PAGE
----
Altar Call – Opelika-Auburn News

Walter Albritton

March 16, 2003


A flexible routine can be quite valuable in daily living


            Habits can be helpful or harmful. Good habits help us get more out of life. A haphazard approach to life, on the other hand, can be unhealthy, perhaps even dangerous.

            The famous evangelist E. Stanley Jones insisted on a remarkable daily schedule. He was 76 and I was 26 when I met him. I was immediately captivated by his personal discipline.

            Jones was the featured speaker at a retreat, called an Ashram, which my wife and I attended near Silver Springs, Florida. What got my attention first was his habit of going to bed by ten o’clock each night. No matter what was going on, as the time neared ten each evening, Jones would quietly excuse himself and retire to his room.

            He explained one day that his routine was one of the secrets of his good health. He lived well into his eighties.

            “I rise every morning at 5 o’clock,” he said. “After dressing, the first thing on my agenda is my prayer time.” He called this quiet time his “Listening Post,” an hour devoted mainly to listening to what God wanted to say to him.

            Over the years, he said, he learned the great value of being quiet and allowing God to speak to him. That became far more important than “telling God” what he wanted.

            On occasion, Jones admitted, his schedule was interrupted. He could not control airline schedules, for instance. One night, because his plane was several hours late arriving at his destination, he finally got to bed at 2 a.m.

            Determined to resume his daily discipline, he rose at 5 a.m., dressed and began “listening” to God. With a twinkle in his eye, Brother Stanley, as he insisted on being called, said that he heard God say to him, “Go back to bed, Stanley; you need some more rest.” Brother Stanley went back to bed!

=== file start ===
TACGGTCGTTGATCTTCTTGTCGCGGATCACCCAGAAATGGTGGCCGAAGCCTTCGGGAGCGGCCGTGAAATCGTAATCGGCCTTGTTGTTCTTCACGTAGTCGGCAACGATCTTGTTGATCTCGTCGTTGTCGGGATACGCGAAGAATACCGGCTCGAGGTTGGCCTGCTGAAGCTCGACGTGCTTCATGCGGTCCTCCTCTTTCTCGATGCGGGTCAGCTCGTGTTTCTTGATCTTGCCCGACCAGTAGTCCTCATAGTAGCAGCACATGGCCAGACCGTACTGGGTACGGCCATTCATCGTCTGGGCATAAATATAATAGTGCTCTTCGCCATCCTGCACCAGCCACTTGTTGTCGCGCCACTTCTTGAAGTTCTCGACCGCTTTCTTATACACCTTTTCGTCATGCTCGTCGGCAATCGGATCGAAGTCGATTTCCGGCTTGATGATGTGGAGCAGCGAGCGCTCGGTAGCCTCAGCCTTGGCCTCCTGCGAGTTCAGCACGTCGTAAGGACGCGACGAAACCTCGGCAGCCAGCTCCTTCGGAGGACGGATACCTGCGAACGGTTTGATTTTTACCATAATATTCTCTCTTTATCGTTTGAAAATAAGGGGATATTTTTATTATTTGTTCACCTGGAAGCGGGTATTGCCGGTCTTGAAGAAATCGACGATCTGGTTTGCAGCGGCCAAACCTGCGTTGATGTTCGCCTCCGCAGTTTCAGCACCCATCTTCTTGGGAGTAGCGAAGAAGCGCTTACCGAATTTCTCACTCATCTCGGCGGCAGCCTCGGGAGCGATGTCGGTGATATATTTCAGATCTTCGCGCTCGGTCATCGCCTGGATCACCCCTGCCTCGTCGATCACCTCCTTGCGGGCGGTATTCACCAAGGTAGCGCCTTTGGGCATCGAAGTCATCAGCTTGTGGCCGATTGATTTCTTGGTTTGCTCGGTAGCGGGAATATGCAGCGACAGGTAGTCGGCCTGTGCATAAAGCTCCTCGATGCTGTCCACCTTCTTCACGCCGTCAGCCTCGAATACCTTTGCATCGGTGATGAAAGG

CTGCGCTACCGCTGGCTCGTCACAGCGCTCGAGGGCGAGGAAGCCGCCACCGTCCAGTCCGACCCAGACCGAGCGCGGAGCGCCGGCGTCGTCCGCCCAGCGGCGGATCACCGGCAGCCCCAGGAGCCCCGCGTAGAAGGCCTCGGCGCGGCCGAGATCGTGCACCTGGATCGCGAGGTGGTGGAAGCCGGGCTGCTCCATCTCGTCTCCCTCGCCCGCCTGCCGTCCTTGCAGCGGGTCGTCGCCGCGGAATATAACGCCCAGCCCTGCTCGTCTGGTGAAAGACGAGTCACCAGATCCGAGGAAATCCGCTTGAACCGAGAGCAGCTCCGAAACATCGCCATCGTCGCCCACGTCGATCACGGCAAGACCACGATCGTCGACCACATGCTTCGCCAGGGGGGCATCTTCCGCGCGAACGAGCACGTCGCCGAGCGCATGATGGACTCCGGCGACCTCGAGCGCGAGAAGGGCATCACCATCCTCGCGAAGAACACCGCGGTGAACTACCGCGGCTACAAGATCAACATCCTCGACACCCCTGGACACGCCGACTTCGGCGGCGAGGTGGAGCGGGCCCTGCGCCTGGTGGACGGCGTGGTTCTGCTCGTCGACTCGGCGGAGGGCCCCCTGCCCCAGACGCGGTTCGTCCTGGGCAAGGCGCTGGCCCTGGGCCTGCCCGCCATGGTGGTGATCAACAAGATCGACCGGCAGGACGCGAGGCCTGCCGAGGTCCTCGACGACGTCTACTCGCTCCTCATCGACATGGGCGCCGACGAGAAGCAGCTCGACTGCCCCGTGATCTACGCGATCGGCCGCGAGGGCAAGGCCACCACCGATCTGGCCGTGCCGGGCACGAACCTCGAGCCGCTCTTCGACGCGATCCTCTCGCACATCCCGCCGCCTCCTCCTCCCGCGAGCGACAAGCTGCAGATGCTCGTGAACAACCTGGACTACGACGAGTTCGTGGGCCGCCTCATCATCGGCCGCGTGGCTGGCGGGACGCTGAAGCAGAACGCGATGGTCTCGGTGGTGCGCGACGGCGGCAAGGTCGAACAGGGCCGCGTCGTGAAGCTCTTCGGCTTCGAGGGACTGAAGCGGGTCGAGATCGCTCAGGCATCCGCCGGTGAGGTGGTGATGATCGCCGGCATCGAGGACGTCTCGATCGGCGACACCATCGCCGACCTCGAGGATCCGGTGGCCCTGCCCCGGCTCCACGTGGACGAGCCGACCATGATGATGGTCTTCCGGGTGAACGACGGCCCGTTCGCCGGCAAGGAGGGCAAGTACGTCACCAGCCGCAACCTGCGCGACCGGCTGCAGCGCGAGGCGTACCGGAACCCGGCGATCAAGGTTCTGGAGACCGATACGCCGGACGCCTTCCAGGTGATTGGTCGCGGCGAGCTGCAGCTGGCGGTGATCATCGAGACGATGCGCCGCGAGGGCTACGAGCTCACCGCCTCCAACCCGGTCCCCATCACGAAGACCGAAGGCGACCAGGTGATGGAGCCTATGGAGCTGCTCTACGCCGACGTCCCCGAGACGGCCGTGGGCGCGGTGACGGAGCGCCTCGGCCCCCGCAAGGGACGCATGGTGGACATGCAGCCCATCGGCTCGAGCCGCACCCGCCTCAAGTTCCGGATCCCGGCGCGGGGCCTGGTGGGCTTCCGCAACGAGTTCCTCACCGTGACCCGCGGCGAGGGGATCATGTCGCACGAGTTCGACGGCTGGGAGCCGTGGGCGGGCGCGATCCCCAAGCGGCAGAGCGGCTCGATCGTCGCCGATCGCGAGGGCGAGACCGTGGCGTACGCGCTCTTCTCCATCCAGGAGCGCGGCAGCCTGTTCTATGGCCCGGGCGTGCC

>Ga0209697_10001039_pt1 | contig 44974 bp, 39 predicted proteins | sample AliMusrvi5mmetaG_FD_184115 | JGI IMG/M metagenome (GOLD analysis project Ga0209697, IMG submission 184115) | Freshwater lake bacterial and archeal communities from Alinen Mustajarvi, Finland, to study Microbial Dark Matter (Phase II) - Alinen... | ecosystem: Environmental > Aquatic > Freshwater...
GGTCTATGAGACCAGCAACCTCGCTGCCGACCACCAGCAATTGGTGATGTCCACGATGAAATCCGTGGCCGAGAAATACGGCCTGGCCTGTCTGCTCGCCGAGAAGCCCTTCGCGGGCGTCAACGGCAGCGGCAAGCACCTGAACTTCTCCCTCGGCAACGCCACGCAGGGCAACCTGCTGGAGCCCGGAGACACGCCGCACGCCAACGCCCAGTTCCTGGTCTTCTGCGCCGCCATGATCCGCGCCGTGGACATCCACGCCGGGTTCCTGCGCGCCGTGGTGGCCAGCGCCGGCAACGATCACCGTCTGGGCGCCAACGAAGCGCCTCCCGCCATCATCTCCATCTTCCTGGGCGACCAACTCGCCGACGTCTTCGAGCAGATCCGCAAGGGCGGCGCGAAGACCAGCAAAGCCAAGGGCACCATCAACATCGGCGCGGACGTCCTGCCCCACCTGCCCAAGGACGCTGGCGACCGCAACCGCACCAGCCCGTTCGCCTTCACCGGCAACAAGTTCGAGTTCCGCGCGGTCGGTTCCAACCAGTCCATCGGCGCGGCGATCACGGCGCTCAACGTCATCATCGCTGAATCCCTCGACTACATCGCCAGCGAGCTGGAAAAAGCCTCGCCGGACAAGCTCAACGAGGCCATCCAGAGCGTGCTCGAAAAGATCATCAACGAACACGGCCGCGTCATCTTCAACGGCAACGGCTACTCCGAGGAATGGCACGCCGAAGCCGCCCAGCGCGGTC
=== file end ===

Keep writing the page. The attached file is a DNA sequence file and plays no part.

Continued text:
This humorous incident illustrates the wisdom of having a flexible routine, one that makes sense, and allows for changing circumstances. What is important, after all, are our “inner stances,” not our circumstances. Our inner stances allow us to resume a helpful routine when our outward circumstances permit.

            My own life works better when I follow pretty much the same daily routine. Morning is my best time, so I enjoy rising early. As I am dressing, I thank the Lord for my life. To see the morning light is a precious, daily gift from God. I tell him I am grateful.

            I like cereal or oatmeal for breakfast. Right now, I am hooked on Special K with the red berries. Tiring of that, I will probably return to my longtime favorite, Raisin Bran.

            After a brief time of drinking coffee and looking at the newspaper, I turn to my own version of the “Listening Post.” Presently, I am reading the Psalms, unhurriedly, and meditating upon them.

            My wife and I are reading the New Testament through this year, following a plan offered in a prayer journal that we began using on January first. We are now into the 13th chapter of the Gospel of Mark. In the journal, we write down our prayer requests and our praise for answered prayer. I read the assigned scripture passage aloud.

            When I get to my computer, I turn first to my e-mail. The first message I read is the day’s devotional from The Upper Room. It is available without charge, and without fail, it appears in my inbox every day. This has been a new habit for me but one I am finding most beneficial.

            Every morning, as I remember that God’s mercies are “fresh every morning,” I look out my study window to see what God has been doing. Since he never sleeps, he works through the night too.

            This week I have been blessed to see all the beautiful “green” things the Lord is doing as he ushers in the springtime. My rosebush is flourishing, with lush green leaves popping out everywhere. Other flowers, and the trees, are coming alive. God is at work!

            When I get to heaven, I plan to look up Eleanor Farjeon, and thank her for writing that lovely hymn which comes so often to my mind each morning, “Morning Has Broken.”

            Enjoy her words with me: “Morning has broken like the first morning; blackbird has spoken like the first bird. Praise for the singing! Praise for the morning! God’s re-creation of the new day!”

            I hope you are reading this, dear reader, as the morning is breaking and as you are beginning a helpful routine that includes listening to God. + + +